The UK is a nation of animal lovers. In fact, according to the PDSA, over 50% of adults own a pet, with cats and dogs the most popular choices by far. As most pet owners will tell you, animals can bring a huge amount of joy into the home. Helping to relieve stress and boost our fitness levels, pets can make a great addition to any household.

For people living with dementia, animals can be even more important. Helping to improve both physical and mental wellbeing, and provide much-needed companionship, a pet can dramatically transform the life of someone living with the disease. Keep reading to find out more.


Regular exercise has been shown to help improve the symptoms of dementia and even to slow the progress of the disease. Having a pet that forces you to get out and about can therefore be a great way to ensure your loved one gets plenty of exercise and fresh air.

Dogs are probably the best choice of pet for those who want to increase the amount of exercise they get. Most dogs need between 30 and 60 minutes of exercise a day, although younger dogs and more active breeds will benefit from being taken out more often.

As well as helping to reduce blood pressure, obesity and other weight-related conditions, this regular exercise can help to boost endorphins and help dementia sufferers to feel stronger and more energetic.


Another major benefit of owning a pet is the companionship they bring. This can help to ease loneliness and help to reduce anxiety, stress and depression.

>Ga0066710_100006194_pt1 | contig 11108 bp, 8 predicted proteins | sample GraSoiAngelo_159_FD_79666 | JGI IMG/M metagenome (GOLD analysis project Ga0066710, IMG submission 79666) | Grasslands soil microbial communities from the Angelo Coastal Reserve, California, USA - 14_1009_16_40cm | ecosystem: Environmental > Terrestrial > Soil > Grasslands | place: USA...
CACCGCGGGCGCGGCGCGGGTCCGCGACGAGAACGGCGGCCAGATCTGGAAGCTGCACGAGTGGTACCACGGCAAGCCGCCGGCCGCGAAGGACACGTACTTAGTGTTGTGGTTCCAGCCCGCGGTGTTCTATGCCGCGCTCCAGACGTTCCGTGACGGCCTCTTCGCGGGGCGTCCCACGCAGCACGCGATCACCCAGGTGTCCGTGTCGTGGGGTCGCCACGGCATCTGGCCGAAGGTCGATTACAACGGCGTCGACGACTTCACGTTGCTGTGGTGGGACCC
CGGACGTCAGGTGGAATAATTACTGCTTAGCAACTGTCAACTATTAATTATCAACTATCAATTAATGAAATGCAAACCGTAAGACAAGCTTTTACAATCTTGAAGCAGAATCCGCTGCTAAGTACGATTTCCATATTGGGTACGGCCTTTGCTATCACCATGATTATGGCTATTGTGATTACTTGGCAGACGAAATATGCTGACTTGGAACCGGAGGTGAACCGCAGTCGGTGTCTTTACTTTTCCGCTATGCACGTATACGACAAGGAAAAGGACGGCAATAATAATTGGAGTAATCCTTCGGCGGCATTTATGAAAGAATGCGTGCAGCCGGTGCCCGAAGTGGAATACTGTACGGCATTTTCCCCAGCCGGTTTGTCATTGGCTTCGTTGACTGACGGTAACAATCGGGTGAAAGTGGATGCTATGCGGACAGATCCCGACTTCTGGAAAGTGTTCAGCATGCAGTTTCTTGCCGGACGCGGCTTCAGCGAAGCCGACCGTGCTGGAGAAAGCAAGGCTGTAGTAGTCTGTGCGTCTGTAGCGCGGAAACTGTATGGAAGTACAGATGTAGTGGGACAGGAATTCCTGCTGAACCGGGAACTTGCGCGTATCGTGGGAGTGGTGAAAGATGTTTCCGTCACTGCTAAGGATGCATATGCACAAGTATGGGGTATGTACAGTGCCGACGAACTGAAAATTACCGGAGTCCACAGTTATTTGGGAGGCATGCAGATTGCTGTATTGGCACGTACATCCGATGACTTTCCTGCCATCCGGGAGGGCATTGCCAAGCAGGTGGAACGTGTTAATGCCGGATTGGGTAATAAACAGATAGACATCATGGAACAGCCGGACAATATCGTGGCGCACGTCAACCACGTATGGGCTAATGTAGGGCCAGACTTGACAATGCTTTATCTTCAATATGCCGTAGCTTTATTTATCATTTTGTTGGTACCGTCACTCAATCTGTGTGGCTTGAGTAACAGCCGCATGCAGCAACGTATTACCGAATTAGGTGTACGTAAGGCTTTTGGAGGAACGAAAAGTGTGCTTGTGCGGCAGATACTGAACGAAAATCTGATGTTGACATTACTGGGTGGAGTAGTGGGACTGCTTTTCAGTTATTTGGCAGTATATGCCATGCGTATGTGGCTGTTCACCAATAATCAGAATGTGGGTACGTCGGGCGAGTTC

Having pets in the house has been shown to help people stay calm and relaxed and also gives pet owners something to talk about with their friends, family and carers. Dogs and cats are both great for companionship. Alternatively, you could opt for a hamster, rabbit or even a bird.


Having an animal in the house gives pet owners a real sense of purpose. They have something that depends on them and they have to get up every morning and look after their pet. Having a sense of purpose is great for someone with dementia  and can help to slow the progression of the disease.

Keeping pets 

Although pets can significantly boost a dementia sufferer’s quality of life, the reality of the disease means that not everyone will be able to keep a pet at home. If you care for someone with the condition, you’ll need to assess their needs and capabilities before deciding whether or not to bring an animal into the home.

Think about how lucid your loved one is on a day to day basis and how aware they are of other people and animals in the space. It’s also important to think about how physically capable your loved one is. If they have a dog, they’ll need to be able to take it out for regular walks and bend down to give the dog food and water.

Having a pet can bring a person with dementia a huge amount of joy and benefit them both physically and mentally. To find out more about living with dementia, and the help and support available, explore The Dementia Network site where you will find lots of practical information and a forum where you can chat with others on a similar journey.